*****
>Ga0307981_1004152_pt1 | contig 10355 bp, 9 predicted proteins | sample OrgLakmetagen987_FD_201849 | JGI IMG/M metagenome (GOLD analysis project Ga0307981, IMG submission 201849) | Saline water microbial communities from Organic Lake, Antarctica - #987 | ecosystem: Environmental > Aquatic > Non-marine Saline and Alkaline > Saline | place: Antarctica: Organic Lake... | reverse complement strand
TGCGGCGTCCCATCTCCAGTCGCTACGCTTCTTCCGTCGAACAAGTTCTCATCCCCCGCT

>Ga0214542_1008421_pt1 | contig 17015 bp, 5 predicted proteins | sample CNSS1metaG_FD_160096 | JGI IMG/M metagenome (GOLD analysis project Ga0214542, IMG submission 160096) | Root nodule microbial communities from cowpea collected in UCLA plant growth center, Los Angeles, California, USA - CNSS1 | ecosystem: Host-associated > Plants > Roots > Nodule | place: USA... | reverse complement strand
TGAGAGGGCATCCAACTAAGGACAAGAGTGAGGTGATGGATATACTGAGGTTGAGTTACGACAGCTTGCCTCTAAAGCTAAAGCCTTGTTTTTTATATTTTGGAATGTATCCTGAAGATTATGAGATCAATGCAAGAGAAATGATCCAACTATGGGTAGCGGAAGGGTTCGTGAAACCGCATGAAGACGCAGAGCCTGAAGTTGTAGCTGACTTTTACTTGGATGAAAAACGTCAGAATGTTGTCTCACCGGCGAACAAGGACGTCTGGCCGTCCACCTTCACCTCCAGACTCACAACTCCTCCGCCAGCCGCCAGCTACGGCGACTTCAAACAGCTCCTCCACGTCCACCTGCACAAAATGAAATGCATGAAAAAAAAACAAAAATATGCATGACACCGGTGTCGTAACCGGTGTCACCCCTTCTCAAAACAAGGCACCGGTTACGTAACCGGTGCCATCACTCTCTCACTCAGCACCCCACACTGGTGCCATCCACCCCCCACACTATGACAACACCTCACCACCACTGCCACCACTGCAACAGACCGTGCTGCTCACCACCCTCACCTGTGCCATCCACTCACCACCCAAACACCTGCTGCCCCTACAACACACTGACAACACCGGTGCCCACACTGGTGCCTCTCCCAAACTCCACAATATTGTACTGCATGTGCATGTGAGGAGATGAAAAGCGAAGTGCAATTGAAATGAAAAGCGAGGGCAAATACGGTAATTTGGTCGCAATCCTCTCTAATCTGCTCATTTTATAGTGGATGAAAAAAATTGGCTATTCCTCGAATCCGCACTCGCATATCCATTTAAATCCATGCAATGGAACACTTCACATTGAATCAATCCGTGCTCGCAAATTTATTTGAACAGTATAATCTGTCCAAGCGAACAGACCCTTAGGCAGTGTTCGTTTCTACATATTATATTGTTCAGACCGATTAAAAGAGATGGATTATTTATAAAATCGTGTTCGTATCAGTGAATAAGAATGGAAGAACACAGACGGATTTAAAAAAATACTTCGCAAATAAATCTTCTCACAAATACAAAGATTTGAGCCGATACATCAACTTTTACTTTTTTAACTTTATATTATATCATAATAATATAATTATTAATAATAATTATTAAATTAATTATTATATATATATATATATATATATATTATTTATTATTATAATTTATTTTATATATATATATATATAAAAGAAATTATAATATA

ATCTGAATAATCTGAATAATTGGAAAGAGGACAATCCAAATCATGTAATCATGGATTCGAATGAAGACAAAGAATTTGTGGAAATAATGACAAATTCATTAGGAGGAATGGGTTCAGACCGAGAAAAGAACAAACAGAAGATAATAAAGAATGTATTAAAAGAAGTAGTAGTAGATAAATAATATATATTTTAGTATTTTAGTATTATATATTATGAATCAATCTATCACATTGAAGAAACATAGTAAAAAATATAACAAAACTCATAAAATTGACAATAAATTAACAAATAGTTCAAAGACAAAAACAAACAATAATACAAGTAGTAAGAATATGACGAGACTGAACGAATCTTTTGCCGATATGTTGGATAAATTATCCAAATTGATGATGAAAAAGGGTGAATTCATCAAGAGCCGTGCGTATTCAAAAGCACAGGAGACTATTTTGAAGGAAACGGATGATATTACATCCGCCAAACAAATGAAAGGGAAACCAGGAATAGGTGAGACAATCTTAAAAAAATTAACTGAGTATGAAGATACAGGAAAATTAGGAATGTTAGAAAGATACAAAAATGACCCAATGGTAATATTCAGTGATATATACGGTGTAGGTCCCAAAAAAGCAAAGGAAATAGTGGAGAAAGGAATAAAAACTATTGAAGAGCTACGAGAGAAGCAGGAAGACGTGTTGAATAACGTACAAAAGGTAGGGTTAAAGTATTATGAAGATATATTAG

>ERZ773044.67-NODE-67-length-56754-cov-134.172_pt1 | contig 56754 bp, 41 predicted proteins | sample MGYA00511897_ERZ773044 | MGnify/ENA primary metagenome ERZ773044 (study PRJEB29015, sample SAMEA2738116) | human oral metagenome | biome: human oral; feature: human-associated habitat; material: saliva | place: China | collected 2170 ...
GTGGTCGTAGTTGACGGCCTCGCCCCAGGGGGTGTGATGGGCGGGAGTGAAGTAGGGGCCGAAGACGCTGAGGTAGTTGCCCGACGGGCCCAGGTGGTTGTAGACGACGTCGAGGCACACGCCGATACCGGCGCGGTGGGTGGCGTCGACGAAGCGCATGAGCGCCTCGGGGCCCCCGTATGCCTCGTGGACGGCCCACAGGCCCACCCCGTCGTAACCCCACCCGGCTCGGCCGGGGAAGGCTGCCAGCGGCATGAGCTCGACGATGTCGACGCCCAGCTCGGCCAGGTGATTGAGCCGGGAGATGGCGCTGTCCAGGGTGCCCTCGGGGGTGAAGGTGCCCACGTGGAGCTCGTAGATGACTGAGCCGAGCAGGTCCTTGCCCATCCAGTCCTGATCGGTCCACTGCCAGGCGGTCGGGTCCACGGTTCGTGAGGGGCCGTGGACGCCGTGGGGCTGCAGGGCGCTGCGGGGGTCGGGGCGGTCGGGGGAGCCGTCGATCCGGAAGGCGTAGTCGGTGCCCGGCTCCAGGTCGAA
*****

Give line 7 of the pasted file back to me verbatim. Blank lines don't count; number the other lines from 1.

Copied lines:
GTGGTCGTAGTTGACGGCCTCGCCCCAGGGGGTGTGATGGGCGGGAGTGAAGTAGGGGCCGAAGACGCTGAGGTAGTTGCCCGACGGGCCCAGGTGGTTGTAGACGACGTCGAGGCACACGCCGATACCGGCGCGGTGGGTGGCGTCGACGAAGCGCATGAGCGCCTCGGGGCCCCCGTATGCCTCGTGGACGGCCCACAGGCCCACCCCGTCGTAACCCCACCCGGCTCGGCCGGGGAAGGCTGCCAGCGGCATGAGCTCGACGATGTCGACGCCCAGCTCGGCCAGGTGATTGAGCCGGGAGATGGCGCTGTCCAGGGTGCCCTCGGGGGTGAAGGTGCCCACGTGGAGCTCGTAGATGACTGAGCCGAGCAGGTCCTTGCCCATCCAGTCCTGATCGGTCCACTGCCAGGCGGTCGGGTCCACGGTTCGTGAGGGGCCGTGGACGCCGTGGGGCTGCAGGGCGCTGCGGGGGTCGGGGCGGTCGGGGGAGCCGTCGATCCGGAAGGCGTAGTCGGTGCCCGGCTCCAGGTCGAA